There is a misconception floating out there in the universe that concerns the importance of the alumni interview. For those not familiar with the alumni interview, it’s when college applicants have the chance to meet — either in person or via phone / Skype — with a graduate of the institution to which they’re submitting an application. Many of these interviews take place in coffee shops. Starbucks certainly has played host to its fair share of college interviews over the years. But no matter where a college applicant’s alumni interview takes place, they should go into these meeting understanding the role the alumni interview plays in highly selective college admissions. So let’s dispel any misconceptions and get to the bottom of just how important college interviews with alumni are in the admissions process.
The Importance of the Alumni Interview
The college interview at most highly selective colleges is but one component of the admissions process — and it’s one of the least important components. Now does that mean that if an applicant expresses a racist or homophobic thought during an alumni interview that it won’t hurt that applicant’s case for admission? No, that will in all likelihood torpedo the applicant’s chances of admission. Making egregious comments, not showing intellectual curiosity, answering questions with one-word answers, presenting as unkind or unfriendly — these are but some of the many mistakes students can make during alumni interviews that can really hurt their cases for admission.
In our experience over the last quarter of a century, applicants are more likely to make such mistakes when they interview with young alumni. And why? Because the students believe the young alumni to be their peers. Hint: they are most certainly not peers — they’re interviewing you! And they’ve graduated college. If you’re interviewing for college, you haven’t. In fact, let’s emphasize that one more time because so many students fall through this trap door. Young alumni, even alumni who are a year out of college, are not your peers. Do not say things to them that you wouldn’t say to an alum who graduated 30 years ago because every alum fills out the same report for their alma mater.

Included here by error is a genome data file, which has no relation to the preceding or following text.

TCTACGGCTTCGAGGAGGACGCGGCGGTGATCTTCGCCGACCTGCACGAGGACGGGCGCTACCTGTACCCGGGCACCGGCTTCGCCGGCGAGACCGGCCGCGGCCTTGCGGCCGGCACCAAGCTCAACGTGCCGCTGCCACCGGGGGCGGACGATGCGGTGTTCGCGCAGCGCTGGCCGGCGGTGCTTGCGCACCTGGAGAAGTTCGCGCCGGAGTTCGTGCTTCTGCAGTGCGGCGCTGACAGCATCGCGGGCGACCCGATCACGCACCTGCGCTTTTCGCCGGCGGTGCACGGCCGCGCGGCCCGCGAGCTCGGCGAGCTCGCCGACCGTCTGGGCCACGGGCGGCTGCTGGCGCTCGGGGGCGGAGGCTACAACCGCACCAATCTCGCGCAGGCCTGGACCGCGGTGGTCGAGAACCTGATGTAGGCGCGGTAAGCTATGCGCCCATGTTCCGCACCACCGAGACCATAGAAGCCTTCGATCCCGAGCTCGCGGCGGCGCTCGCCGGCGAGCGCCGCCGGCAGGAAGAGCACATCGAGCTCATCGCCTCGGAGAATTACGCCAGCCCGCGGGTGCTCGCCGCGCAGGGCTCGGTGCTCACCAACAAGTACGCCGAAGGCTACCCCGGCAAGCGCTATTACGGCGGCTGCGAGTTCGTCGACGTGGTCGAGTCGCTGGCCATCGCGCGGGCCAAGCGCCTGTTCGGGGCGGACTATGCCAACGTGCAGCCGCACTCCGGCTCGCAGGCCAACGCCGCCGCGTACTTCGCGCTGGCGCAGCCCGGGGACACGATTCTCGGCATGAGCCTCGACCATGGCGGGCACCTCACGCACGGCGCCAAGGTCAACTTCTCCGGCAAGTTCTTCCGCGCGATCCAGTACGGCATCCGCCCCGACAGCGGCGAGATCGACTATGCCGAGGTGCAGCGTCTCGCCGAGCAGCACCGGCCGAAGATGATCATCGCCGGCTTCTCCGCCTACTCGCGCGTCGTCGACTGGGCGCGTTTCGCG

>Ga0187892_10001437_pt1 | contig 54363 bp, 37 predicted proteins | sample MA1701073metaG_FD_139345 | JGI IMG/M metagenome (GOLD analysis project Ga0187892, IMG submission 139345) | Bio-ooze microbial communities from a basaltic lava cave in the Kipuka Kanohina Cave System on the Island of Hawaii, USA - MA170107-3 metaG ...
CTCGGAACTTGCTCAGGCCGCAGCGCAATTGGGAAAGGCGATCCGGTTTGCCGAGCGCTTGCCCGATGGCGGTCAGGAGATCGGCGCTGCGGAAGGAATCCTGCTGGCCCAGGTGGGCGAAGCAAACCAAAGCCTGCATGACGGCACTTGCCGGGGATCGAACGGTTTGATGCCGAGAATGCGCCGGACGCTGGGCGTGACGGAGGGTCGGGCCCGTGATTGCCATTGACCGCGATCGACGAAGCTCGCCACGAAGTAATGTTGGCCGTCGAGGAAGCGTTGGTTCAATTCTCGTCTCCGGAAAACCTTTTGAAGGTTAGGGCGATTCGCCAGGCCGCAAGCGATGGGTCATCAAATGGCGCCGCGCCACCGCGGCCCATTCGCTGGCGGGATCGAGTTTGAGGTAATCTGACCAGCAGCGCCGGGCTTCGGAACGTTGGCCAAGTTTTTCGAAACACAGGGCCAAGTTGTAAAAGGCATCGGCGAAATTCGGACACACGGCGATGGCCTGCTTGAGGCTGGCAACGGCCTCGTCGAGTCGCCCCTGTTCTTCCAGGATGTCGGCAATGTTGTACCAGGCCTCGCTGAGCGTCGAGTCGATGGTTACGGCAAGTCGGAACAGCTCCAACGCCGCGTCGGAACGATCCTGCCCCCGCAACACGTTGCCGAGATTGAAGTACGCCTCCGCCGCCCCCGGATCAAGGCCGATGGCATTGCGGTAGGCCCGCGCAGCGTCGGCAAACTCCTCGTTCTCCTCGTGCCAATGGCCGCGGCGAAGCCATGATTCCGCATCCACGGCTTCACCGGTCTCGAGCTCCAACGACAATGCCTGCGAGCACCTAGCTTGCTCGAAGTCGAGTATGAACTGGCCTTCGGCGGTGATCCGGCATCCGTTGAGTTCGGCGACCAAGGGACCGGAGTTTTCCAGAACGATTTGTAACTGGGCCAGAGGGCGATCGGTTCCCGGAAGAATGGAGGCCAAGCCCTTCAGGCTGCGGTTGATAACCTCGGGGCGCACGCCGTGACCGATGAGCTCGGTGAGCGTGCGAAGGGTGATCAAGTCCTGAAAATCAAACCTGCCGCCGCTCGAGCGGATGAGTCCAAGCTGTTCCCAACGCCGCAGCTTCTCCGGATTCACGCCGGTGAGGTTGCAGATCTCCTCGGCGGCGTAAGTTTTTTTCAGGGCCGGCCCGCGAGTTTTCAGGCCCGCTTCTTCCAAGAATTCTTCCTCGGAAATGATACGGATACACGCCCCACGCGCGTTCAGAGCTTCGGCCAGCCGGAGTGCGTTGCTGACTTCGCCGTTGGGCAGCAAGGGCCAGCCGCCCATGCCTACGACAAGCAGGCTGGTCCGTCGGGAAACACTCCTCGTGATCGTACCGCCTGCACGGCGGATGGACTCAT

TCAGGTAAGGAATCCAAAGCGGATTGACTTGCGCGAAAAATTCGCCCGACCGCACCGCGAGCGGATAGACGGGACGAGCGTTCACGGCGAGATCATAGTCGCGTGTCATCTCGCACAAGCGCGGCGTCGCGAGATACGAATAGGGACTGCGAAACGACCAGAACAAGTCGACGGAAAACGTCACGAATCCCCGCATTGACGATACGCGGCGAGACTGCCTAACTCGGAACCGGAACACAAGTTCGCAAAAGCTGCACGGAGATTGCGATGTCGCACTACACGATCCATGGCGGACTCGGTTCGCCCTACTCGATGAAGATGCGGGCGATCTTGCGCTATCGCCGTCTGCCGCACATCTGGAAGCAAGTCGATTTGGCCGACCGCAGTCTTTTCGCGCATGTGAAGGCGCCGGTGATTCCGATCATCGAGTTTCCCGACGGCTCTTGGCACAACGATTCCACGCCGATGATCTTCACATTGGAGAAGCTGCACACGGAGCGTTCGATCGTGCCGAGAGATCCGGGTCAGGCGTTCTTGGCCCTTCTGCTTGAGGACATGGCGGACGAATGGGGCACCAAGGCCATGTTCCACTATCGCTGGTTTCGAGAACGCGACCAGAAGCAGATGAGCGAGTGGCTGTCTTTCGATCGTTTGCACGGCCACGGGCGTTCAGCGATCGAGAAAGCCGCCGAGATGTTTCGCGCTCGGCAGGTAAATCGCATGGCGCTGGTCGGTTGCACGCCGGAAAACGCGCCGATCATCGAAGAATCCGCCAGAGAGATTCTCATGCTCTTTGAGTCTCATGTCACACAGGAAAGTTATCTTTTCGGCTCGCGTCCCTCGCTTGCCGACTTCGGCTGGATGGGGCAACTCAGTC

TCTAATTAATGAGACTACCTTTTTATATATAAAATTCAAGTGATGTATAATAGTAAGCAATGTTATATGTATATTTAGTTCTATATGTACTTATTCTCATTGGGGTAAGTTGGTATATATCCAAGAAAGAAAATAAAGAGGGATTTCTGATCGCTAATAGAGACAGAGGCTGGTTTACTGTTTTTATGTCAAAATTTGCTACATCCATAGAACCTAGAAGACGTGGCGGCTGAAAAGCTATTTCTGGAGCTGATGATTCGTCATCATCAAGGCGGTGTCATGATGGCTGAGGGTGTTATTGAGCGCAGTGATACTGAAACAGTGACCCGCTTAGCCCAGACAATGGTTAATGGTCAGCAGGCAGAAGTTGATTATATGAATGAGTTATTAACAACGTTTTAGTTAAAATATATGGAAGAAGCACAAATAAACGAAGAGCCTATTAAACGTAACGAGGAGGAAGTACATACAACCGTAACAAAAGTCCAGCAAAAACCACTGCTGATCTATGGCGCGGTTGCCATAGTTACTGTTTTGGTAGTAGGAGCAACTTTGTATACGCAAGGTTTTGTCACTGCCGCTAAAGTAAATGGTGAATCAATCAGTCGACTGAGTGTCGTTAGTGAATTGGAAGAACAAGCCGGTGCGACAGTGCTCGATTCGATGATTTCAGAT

So, yes, you should absolutely prep for your alumni interview. You should absolutely care about presenting the best possible version of yourself. But please understand that the importance of the alumni interview pales in comparison to those super important admissions essays, those test scores, those grades, and more.
Alumni Often Inflate Their Role In Admissions Process
It’s not uncommon for us to hear from students and their parents that alumni claimed in an interview that they’ll make personal calls to admissions officers. Or maybe they say something along the lines of, “When I make a recommendation, admissions officers listen. I’m going to recommend you be offered admission.” Rarely do alumni have such clout. An exception, of course, would be Melinda Gates at Duke University. But don’t confuse the exceptions with the rule. In almost every one of these instances, the alumni are over-inflating their role in the admissions process. So while it’s nice to think that these alumni will go to bat for you, it’s important to have realistic expectations and take such words with six grains of salt. Or maybe eight grains.
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